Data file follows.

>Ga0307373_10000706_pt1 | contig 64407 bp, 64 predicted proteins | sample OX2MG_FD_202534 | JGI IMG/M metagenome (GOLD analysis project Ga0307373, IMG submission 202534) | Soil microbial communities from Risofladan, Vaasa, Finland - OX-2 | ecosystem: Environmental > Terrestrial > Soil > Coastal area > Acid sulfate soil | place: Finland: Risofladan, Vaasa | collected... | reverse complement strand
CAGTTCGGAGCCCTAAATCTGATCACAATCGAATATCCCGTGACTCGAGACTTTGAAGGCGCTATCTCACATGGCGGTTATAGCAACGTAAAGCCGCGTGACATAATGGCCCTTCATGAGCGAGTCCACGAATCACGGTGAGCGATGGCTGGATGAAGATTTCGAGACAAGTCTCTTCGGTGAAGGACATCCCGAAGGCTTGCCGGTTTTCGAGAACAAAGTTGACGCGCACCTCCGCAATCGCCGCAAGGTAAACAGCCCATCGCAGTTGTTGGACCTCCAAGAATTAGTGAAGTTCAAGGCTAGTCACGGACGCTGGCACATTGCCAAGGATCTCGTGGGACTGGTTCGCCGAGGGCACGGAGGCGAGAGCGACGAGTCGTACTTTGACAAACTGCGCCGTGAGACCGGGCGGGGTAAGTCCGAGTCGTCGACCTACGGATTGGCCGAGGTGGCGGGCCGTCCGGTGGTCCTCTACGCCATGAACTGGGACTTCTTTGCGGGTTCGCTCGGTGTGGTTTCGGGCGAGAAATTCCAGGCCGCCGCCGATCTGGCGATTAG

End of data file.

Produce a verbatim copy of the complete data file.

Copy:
>Ga0307373_10000706_pt1 | contig 64407 bp, 64 predicted proteins | sample OX2MG_FD_202534 | JGI IMG/M metagenome (GOLD analysis project Ga0307373, IMG submission 202534) | Soil microbial communities from Risofladan, Vaasa, Finland - OX-2 | ecosystem: Environmental > Terrestrial > Soil > Coastal area > Acid sulfate soil | place: Finland: Risofladan, Vaasa | collected... | reverse complement strand
CAGTTCGGAGCCCTAAATCTGATCACAATCGAATATCCCGTGACTCGAGACTTTGAAGGCGCTATCTCACATGGCGGTTATAGCAACGTAAAGCCGCGTGACATAATGGCCCTTCATGAGCGAGTCCACGAATCACGGTGAGCGATGGCTGGATGAAGATTTCGAGACAAGTCTCTTCGGTGAAGGACATCCCGAAGGCTTGCCGGTTTTCGAGAACAAAGTTGACGCGCACCTCCGCAATCGCCGCAAGGTAAACAGCCCATCGCAGTTGTTGGACCTCCAAGAATTAGTGAAGTTCAAGGCTAGTCACGGACGCTGGCACATTGCCAAGGATCTCGTGGGACTGGTTCGCCGAGGGCACGGAGGCGAGAGCGACGAGTCGTACTTTGACAAACTGCGCCGTGAGACCGGGCGGGGTAAGTCCGAGTCGTCGACCTACGGATTGGCCGAGGTGGCGGGCCGTCCGGTGGTCCTCTACGCCATGAACTGGGACTTCTTTGCGGGTTCGCTCGGTGTGGTTTCGGGCGAGAAATTCCAGGCCGCCGCCGATCTGGCGATTAG